Posts Tagged ‘Leeds’

23rd June 2017

Christopher Nosnibor

I’m a huge sucker for that strain of Joy Division / Cure inspired 21st century post-punk as exemplified by Interpol, White Lies and early Editors – at least when done well. And On the evidence of their previous releases, Leeds’ Tabloids do it well. Given that they formed in 2013 and have to date only an EP and single to their credit, their debut album has effectively been some four years in the making. In doing so, they’ve created a work that feels meticulously crafted, but by no means sterile or overworked.

It’s also a very ‘Leeds’ affair: produced by Lee Smith and Jamie Lockhart (The Cribs, Pulled Apart By Horses) and mastered by Tom Woodhead, formerly of ¡Forward, Russia!. Their input has certainly been sympathetic to the band’s objectives, and they’ve balanced crisp pop sensibilities with atmospheric, analoguey tones and a vintage 80s snare-led drum sound.

The inclusion of the previous single releases does nothing to diminish the sense of All The Things That You’ve Become standing as a coherent album, although there’s very much a ‘debut album’ feel to it on account of this.

‘Pedestal’ reduces a Smiths-inspired jangle to a minimalist jag of tension skewed across a thumping bassline with a nagging lead guitar line and a falsetto vocal providing the key hooks to a killer alt-pop tune.

‘Circle’ is a magnificent, emotionally-charged slow-burner, and one of the album’s standout tracks. Taking the tempo and the drive back, it’s one of those songs that bursts into a climactic finale at precisely the right point.

Ordinarily, basing an album’s merit, or even its context, within a framework of reference points either smacks of lazy journalism or is otherwise indicative of a band who are painfully derivative. But when you’re looking at something which is knowingly and purposefully steeped in heritage, the touchstones are essentially serve to define the work. When operating in a critical capacity, it’s not necessarily as reductive as noting ‘X sounds like Y’ so much as questioning how the material holds up against the all-important points of influence. It is, of course, emblematic of the nostalgia which dominates our present space. We want bands which remind us, if only in some vague, notional sense of the past.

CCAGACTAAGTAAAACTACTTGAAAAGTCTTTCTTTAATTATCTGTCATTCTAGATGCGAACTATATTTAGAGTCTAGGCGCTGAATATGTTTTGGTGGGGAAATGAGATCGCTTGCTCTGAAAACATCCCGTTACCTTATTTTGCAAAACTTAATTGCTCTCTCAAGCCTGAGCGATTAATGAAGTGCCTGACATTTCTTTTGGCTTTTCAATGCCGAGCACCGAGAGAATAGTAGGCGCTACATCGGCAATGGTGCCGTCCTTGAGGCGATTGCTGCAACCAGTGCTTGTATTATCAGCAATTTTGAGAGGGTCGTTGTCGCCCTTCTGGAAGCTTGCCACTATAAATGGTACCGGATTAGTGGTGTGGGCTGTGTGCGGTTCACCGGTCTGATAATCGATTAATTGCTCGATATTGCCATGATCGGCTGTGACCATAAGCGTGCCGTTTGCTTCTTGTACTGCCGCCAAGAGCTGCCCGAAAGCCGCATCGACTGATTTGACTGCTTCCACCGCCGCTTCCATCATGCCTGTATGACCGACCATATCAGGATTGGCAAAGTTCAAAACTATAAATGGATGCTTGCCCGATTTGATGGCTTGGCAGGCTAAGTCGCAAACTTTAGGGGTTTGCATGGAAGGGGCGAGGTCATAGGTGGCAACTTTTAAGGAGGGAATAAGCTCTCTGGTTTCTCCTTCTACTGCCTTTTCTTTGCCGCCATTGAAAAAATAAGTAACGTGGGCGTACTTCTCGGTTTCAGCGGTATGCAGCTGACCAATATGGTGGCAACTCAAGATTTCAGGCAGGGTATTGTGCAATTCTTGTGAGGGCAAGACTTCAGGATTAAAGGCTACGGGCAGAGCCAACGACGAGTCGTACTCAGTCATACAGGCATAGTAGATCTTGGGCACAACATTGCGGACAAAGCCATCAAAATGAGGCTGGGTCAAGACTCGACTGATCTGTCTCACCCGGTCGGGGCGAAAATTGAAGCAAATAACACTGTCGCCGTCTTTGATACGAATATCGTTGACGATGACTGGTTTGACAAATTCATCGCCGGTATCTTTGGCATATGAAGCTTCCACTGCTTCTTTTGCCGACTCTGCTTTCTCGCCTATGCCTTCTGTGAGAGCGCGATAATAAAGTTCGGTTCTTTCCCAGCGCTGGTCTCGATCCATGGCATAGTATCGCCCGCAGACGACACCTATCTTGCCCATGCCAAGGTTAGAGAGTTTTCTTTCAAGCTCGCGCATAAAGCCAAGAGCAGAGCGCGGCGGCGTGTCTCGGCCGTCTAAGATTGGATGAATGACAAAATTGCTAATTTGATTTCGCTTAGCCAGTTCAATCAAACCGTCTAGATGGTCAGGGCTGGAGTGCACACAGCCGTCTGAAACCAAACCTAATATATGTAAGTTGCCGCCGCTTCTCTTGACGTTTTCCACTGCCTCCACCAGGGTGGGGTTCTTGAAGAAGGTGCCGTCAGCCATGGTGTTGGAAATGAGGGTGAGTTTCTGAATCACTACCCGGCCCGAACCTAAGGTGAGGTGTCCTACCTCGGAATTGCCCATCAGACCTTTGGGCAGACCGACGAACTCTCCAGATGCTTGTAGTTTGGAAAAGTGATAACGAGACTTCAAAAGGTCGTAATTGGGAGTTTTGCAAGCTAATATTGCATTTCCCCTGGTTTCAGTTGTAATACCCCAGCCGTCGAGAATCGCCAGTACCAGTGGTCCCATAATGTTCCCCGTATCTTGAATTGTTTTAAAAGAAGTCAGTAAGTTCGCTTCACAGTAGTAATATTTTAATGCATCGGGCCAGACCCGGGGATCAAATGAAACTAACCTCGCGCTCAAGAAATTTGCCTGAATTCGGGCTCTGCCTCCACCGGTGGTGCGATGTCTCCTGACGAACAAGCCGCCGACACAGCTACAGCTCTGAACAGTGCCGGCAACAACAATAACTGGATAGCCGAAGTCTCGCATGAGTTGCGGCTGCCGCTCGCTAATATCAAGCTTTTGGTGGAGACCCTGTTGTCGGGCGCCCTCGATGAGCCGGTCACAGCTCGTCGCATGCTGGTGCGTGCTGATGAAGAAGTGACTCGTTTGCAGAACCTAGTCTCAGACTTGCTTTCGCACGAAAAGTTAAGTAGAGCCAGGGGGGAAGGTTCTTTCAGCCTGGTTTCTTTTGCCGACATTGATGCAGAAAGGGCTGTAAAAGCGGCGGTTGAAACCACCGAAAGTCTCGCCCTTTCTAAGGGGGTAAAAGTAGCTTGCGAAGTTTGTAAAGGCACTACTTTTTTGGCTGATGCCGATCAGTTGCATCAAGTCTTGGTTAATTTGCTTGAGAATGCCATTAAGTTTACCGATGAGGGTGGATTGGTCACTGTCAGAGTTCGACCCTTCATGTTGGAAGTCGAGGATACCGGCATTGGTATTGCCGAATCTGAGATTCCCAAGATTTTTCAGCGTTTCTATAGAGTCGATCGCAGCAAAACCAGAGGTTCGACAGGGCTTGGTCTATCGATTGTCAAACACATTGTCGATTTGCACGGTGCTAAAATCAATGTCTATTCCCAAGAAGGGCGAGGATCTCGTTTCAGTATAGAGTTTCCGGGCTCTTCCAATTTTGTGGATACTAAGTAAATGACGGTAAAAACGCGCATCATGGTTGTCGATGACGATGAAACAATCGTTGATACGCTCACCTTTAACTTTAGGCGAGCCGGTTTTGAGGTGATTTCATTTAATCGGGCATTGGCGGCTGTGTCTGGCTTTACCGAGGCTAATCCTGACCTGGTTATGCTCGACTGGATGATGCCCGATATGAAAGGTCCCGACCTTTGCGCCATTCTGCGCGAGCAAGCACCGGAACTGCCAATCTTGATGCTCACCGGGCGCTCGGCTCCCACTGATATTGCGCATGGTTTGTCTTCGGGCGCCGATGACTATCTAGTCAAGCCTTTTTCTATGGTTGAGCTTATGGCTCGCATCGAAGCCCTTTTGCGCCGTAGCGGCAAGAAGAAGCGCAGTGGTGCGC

If heavy hints of Depeche Mode echo through the dark, sparse and soulful ‘Cannibals’, The Cure make an obvious reference point for ‘Vessels’, not least of all in Lloyd Bradley’s pining vocal, but also its funk-tinged but also dark-hued bass groove, but then, I’m also reminded of The Associates and, more contemporarily, The Cinematics. Closer ‘Toothache’ is short, but powerful, and makes for a satisfying finish to a rounded, solid album.



Leeds quartet Furr have shared their new single ‘Another Fable’ the first track to be taken from the next instalment of Leeds’ Come Play With Me 7” Singles Club.

Previously supported by the likes of Classic Rock Magazine and Upset Magazine, Furr play QOTSA inspired pummelling riffs complete with big choruses. The band also just played a massively well received show at Live at Leeds Festival last Saturday to a packed Dork / Key Club Stage in their home city.

You can hear ‘Another Fable’ here:



Mi Mye have announced details of the final single to be released from their 2016 album The Sympathy Sigh. The Wakefield quintet will release the soothing and melancholy ‘Methadone Church’ alongside a re-imagined ‘He Believes In Me’ featuring the vocals of James Smith of Post War Glamour Girls.

Inspired by Hemmingway’s ‘The Old Man and the Sea’, the album earned the band praise from the likes of The 405 and The Line Of Best Fit. (Aural Aggravation can’t take any credit here: we’re miserly bastards at times when it comes to praise and even selecting what we cover.)

‘Methadone Church’ is a thoughtful and beautiful song that deals with Jamie observing life around him at his place of work in Armley in Leeds. He explains “Chad and I were leaving the studio where I work and when we got to the bus stop we saw a mother with twin girls walk past us. The girls were identically dressed and the mother had blood on her top lip. That’s all the song is, just that, I wrote it as soon as I got on the bus. It’s a track that doesn’t judge or comment, it’s just what was there.”

The other side of this new single features a new version of album track ‘He Believes In Me’ sung by James Smith of label mates and long standing friends & collaborators Post War Glamour Girls. Jamie recently co-produced the band’s  Swan Songs album.

When asked on what made him so keen to collaborate with Mi Mye, James said “I adore the man and it was an honour to be asked to sing on He Believes in Me. To voice Jamie’s inner monologue of confusion and fear toward a religious maniac ranting and grabbing people on the streets of Wakefield was a more spiritually uplifting experience than that preacher man will ever have.”